(Microsoft Ships Its Biggest OS Upgrade Ever -- Early!)
On a more technical level, XP shows substantial improvements in performance when compared to previous incarnations of the operating system, as well as in the usage of system resources. This is an important advantage of the new operating system as previous versions of Windows have been particularly lacking in this department. This negative factor in other versions was largely due the need for backward compatibility with previous version of Windows. "Consumption of free System Resources has been an important and frustrating issue in Windows 9x, at least for many users, due to an architecture that was necessary for the backwards compatibility that has been so important in Windows 9x." (WHICH WINDOWS DO I CHOOSE?) This is also an important issue in terms of modern computer demands with regard to intensive graphics and Internet / broadband requirements.
One of the decided advantaged of Windows XP is the implementation of encryption and data recovery, This is a legacy from Windows 2000 with its Encrypting File System (EFS), which has been enhanced in XP. " EFS -- in both Windows 2000 and Windows XP -- supports the use of data recovery agents (DRA) to decrypt files that have been encrypted by other users." (Windows XP Info) The inclusion of the NTFS file system has also added more reliability to the operating system. NTFS is known as a transaction logging system, which has the decided advantage of being able to recover from problems such as power failures and various disk issues. This means that the 'transaction" is logged before it is written to the hard drive or storage device. "If a power failure or other disk problem occurs, NTFS checks the transaction log to see if the transaction was completed successfully. If it was not completed, NTFS backs out the transaction. "(Lewis B.K. )
Possibly the most controversial aspect of the XP release has been security. Once security flaws wee discovered in the system, Microsoft released Service Pack 2, or SP2, which has added considerable depth to the security and privacy aspects of the operating system. The latest upgrade to XP adds a much improved firewall which adds to the essential protection needed by Internet users.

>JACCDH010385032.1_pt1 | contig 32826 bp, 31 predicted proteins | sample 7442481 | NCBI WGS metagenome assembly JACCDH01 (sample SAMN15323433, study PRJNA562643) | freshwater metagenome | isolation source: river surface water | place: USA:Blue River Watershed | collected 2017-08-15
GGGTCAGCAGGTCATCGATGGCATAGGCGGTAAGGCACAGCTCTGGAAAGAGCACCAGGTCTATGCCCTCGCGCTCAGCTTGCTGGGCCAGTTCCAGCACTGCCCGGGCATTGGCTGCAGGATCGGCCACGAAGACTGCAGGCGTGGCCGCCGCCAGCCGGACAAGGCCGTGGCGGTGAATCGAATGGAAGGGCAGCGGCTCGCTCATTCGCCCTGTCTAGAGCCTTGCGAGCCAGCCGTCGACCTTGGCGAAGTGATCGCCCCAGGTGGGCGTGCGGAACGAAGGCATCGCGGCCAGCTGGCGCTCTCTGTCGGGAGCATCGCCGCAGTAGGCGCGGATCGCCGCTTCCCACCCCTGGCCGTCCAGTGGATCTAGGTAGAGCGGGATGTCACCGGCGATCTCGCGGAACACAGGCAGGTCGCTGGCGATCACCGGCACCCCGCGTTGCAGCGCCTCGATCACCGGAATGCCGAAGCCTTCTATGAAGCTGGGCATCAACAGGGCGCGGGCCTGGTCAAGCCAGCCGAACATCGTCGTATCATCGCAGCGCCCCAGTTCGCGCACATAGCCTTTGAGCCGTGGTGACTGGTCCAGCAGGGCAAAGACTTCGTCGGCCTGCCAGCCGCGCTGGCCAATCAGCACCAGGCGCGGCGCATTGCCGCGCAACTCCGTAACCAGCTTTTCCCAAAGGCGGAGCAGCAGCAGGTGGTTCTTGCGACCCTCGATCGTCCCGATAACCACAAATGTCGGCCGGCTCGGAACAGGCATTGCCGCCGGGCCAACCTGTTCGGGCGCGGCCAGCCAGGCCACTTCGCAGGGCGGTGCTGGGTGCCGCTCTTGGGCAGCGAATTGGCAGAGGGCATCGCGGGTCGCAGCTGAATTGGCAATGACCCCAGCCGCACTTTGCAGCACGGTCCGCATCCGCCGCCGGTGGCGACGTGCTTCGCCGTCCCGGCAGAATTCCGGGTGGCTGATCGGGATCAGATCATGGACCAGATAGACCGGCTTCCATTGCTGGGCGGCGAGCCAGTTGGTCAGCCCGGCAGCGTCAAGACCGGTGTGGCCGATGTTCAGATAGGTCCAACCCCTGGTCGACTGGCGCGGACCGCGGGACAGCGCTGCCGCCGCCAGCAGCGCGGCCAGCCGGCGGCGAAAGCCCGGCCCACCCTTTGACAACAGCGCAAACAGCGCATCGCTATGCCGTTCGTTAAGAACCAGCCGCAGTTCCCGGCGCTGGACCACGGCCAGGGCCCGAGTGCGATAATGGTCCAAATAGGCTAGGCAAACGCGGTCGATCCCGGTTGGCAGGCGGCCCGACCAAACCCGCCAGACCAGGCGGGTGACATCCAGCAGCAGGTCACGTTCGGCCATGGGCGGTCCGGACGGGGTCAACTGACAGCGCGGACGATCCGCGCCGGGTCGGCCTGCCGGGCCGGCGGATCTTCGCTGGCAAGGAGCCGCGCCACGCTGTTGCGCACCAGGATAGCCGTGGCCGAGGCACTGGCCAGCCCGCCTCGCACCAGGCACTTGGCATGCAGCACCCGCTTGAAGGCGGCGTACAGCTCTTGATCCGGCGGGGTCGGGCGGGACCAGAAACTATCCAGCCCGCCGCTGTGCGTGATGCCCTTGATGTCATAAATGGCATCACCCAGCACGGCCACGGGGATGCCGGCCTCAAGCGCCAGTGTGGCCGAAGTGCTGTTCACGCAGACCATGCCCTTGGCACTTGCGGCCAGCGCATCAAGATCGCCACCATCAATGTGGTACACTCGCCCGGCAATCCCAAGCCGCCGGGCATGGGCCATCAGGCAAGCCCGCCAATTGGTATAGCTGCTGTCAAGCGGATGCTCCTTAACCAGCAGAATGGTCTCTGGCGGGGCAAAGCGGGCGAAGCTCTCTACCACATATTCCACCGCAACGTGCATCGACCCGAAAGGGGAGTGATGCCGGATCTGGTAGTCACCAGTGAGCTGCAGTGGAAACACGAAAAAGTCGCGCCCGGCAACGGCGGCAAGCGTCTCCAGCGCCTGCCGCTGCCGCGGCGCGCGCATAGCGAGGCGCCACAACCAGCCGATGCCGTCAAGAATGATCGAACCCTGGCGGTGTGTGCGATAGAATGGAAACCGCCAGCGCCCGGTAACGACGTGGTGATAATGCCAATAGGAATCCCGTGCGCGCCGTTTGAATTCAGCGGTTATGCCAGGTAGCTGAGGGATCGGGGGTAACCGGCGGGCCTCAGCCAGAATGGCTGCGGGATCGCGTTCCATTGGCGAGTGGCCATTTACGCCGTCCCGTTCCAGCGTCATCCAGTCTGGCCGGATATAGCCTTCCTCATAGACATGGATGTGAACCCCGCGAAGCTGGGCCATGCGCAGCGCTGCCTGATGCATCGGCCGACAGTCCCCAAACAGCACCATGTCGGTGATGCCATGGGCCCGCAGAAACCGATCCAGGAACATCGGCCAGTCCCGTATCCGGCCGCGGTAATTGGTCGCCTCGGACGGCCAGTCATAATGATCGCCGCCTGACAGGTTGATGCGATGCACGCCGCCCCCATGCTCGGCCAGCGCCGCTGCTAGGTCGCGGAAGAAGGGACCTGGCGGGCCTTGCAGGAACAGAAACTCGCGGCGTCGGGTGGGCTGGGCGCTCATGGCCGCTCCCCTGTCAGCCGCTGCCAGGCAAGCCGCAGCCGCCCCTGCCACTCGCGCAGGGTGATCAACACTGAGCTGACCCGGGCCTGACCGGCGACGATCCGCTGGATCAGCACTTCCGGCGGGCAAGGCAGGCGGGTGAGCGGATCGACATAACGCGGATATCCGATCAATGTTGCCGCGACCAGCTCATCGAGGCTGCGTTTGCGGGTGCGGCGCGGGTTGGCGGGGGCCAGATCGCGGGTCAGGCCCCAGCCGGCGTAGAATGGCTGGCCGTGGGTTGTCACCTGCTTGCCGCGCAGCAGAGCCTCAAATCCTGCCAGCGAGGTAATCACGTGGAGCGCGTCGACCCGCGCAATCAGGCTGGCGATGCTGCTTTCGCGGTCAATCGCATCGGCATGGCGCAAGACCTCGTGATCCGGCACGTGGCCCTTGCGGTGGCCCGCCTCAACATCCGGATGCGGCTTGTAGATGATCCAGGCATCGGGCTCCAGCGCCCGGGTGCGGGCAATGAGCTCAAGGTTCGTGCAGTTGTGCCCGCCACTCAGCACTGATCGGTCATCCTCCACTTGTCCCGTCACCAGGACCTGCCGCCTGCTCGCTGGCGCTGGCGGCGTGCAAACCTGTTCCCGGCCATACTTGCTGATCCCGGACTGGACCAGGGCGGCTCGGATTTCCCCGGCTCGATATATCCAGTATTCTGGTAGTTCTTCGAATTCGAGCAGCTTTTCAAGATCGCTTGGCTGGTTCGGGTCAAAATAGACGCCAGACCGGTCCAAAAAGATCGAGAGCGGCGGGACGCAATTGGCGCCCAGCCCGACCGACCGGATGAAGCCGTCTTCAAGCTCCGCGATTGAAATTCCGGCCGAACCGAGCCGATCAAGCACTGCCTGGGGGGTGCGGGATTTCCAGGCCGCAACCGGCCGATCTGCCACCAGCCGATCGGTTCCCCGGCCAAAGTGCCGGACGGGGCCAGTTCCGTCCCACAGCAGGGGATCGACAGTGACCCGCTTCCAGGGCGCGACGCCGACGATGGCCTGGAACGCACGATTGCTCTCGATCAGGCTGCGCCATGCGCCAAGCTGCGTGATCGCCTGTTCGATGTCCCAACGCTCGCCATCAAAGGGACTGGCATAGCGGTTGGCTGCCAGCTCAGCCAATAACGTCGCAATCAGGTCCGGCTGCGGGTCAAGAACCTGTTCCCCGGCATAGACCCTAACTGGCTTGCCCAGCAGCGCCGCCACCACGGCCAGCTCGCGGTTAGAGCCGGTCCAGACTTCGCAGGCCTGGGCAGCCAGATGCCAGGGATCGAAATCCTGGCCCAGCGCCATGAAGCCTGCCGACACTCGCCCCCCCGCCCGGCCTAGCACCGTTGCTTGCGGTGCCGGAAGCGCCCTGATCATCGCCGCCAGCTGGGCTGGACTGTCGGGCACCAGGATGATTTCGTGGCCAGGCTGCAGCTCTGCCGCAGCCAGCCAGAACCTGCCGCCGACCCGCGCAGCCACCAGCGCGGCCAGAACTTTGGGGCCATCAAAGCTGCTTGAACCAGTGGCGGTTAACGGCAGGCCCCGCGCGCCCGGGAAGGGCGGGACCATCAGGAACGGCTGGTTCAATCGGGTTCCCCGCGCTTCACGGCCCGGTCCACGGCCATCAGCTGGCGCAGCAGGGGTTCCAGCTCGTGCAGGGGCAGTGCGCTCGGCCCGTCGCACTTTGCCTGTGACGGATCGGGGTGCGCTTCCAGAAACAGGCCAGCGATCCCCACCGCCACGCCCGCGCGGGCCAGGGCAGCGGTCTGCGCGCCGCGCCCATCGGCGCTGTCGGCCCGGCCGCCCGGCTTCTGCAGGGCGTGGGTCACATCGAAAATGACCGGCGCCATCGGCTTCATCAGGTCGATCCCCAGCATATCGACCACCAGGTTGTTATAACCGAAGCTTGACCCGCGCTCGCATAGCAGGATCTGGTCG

The above factors are some of the main advantages that make XP a more poewrerful and reliable operating system. However, there are also some disadvantages to XP. One of these has already been mentioned -- namely the security system which was severely flawed with the initial release of OS and which has now been patched with SP2. One of the serious disadvantages of the system is compatibility with previous applications and hardware that worked under Windows 98. Many users have experienced problems in this regard.
Another disadvantage that is often mentioned by users is that XP has some fairly stringent system requirement needed to run effectively. These include at least a 300 MHz Processor, 128MB RAM and 1.5GB of hard drive space. (The New) Some users have reported problems even with these basic requirements in the running of certain components. Most of the complaints about XP however relate to the inoperability of older software and hardware -- although there are various ways to remedy these errors, including the download of new and more compatible drivers.
Other disadvantages that have been mentioned by pundits include the following aspects. Disk space requirements are higher and XP's use of RAM is much heavier than in the past, with a realistic minimum for smooth operation at least 256 MB. Another issue is that the interface itself consumes a large amount of system resources and many have objected to the "forced" or required installation of Microsoft software, such as MSN. One of the contentious issues that is still being debated is that an installation key is required, which has to be accessed over the Internet or by phone. This also restricts the instillation of the software package to single computer.
The XP operating system is in many ways a much more effective and stable working environment that previous versions of Windows. Choosing to install XP however also means that one must be aware of the disadvantages as well as the advantages. Most experts tend to agree however that the advantages far outweigh the disadvantages -- but this may depend on each use and their specific requirements.